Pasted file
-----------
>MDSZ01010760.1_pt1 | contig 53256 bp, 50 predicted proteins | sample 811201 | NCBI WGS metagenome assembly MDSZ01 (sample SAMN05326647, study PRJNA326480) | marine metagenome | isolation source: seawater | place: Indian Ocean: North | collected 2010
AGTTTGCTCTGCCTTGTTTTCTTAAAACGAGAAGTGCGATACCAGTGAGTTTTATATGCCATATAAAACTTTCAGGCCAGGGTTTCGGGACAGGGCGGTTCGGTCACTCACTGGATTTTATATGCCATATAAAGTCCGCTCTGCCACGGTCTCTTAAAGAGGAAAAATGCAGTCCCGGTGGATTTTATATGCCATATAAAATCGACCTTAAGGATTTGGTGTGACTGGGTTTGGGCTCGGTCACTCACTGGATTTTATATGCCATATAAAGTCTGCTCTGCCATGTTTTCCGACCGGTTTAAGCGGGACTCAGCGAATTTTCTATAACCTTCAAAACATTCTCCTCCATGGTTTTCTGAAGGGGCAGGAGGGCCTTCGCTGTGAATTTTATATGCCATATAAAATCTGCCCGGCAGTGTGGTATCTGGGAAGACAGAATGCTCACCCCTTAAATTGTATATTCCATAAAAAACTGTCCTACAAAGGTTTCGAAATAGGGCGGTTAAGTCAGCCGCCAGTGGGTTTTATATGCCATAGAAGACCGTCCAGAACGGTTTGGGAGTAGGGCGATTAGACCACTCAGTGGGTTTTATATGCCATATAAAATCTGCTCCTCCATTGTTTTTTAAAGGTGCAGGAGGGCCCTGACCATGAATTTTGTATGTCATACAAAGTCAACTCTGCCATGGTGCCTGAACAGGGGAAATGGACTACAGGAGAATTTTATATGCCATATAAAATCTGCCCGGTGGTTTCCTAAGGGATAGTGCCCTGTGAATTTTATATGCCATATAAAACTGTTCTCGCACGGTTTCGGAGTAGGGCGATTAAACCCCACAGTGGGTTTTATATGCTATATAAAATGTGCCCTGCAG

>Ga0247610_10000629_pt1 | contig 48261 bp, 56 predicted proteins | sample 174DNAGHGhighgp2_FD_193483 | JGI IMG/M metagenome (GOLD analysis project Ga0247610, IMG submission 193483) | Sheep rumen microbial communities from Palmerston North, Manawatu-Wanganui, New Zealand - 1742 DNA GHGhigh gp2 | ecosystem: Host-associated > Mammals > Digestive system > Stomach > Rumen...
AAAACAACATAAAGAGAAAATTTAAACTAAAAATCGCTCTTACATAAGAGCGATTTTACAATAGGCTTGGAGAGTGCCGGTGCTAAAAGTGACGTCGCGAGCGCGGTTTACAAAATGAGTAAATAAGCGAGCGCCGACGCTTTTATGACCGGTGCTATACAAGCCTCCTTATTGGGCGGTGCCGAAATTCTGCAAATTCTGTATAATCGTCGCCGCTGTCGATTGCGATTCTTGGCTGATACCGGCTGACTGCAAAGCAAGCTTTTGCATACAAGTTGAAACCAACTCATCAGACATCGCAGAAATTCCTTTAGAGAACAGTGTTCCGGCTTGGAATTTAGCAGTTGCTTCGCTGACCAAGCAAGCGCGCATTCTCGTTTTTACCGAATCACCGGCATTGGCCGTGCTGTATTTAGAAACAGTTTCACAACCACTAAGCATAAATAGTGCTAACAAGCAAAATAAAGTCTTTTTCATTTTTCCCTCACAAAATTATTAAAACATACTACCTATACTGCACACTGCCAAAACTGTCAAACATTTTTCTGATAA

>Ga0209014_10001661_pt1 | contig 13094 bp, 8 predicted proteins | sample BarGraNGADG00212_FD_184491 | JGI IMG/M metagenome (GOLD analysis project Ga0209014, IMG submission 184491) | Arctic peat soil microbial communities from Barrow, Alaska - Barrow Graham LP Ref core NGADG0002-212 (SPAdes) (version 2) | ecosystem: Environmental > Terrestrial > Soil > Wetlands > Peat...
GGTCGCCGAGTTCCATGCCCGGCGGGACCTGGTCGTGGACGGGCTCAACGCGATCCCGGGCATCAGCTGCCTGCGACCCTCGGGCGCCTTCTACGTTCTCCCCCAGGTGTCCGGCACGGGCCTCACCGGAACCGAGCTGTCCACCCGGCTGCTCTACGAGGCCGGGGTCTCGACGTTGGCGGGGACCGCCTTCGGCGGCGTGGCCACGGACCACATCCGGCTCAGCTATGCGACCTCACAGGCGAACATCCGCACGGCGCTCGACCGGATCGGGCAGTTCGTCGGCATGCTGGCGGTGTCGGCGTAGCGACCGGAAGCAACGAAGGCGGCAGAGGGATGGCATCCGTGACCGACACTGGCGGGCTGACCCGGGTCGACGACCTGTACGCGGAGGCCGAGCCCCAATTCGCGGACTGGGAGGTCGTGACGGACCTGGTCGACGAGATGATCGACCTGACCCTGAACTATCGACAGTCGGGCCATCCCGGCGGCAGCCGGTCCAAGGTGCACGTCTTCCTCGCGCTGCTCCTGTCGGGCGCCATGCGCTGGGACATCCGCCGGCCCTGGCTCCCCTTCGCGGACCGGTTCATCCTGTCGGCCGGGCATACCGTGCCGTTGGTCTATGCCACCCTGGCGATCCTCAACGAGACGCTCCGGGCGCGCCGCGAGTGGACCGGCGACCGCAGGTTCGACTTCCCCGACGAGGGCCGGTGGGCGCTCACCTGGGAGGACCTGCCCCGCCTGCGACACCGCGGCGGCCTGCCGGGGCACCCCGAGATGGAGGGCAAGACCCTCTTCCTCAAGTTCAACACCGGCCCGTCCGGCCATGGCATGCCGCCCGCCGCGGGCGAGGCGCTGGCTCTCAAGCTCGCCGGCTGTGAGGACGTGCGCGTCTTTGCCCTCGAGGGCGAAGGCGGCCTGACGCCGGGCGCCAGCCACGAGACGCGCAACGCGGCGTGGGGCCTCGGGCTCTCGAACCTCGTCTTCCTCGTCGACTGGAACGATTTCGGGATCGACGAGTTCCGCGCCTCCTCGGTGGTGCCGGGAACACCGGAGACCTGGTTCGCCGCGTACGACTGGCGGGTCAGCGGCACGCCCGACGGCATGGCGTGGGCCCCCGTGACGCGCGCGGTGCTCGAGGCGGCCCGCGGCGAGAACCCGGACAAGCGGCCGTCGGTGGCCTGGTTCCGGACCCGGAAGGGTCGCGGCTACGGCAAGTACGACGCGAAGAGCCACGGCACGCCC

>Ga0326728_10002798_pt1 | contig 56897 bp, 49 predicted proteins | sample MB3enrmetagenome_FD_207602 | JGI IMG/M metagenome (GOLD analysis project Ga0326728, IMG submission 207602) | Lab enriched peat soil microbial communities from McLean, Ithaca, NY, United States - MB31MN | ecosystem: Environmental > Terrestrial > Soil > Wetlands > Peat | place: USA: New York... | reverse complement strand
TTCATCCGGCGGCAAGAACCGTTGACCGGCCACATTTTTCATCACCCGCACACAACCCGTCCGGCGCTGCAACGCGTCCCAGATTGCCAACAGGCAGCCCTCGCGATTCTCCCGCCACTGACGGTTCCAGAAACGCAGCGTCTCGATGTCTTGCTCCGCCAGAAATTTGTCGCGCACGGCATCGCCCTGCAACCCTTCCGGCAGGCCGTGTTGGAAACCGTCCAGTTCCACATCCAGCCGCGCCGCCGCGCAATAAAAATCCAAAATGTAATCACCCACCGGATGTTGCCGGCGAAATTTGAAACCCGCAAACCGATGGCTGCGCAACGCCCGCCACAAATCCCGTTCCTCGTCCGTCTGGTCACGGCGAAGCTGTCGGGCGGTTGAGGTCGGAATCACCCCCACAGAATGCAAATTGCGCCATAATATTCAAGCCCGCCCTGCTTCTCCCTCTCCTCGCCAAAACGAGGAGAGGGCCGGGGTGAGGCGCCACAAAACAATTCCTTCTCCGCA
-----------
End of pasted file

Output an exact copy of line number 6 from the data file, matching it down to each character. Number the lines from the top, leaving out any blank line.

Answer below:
GGTCGCCGAGTTCCATGCCCGGCGGGACCTGGTCGTGGACGGGCTCAACGCGATCCCGGGCATCAGCTGCCTGCGACCCTCGGGCGCCTTCTACGTTCTCCCCCAGGTGTCCGGCACGGGCCTCACCGGAACCGAGCTGTCCACCCGGCTGCTCTACGAGGCCGGGGTCTCGACGTTGGCGGGGACCGCCTTCGGCGGCGTGGCCACGGACCACATCCGGCTCAGCTATGCGACCTCACAGGCGAACATCCGCACGGCGCTCGACCGGATCGGGCAGTTCGTCGGCATGCTGGCGGTGTCGGCGTAGCGACCGGAAGCAACGAAGGCGGCAGAGGGATGGCATCCGTGACCGACACTGGCGGGCTGACCCGGGTCGACGACCTGTACGCGGAGGCCGAGCCCCAATTCGCGGACTGGGAGGTCGTGACGGACCTGGTCGACGAGATGATCGACCTGACCCTGAACTATCGACAGTCGGGCCATCCCGGCGGCAGCCGGTCCAAGGTGCACGTCTTCCTCGCGCTGCTCCTGTCGGGCGCCATGCGCTGGGACATCCGCCGGCCCTGGCTCCCCTTCGCGGACCGGTTCATCCTGTCGGCCGGGCATACCGTGCCGTTGGTCTATGCCACCCTGGCGATCCTCAACGAGACGCTCCGGGCGCGCCGCGAGTGGACCGGCGACCGCAGGTTCGACTTCCCCGACGAGGGCCGGTGGGCGCTCACCTGGGAGGACCTGCCCCGCCTGCGACACCGCGGCGGCCTGCCGGGGCACCCCGAGATGGAGGGCAAGACCCTCTTCCTCAAGTTCAACACCGGCCCGTCCGGCCATGGCATGCCGCCCGCCGCGGGCGAGGCGCTGGCTCTCAAGCTCGCCGGCTGTGAGGACGTGCGCGTCTTTGCCCTCGAGGGCGAAGGCGGCCTGACGCCGGGCGCCAGCCACGAGACGCGCAACGCGGCGTGGGGCCTCGGGCTCTCGAACCTCGTCTTCCTCGTCGACTGGAACGATTTCGGGATCGACGAGTTCCGCGCCTCCTCGGTGGTGCCGGGAACACCGGAGACCTGGTTCGCCGCGTACGACTGGCGGGTCAGCGGCACGCCCGACGGCATGGCGTGGGCCCCCGTGACGCGCGCGGTGCTCGAGGCGGCCCGCGGCGAGAACCCGGACAAGCGGCCGTCGGTGGCCTGGTTCCGGACCCGGAAGGGTCGCGGCTACGGCAAGTACGACGCGAAGAGCCACGGCACGCCC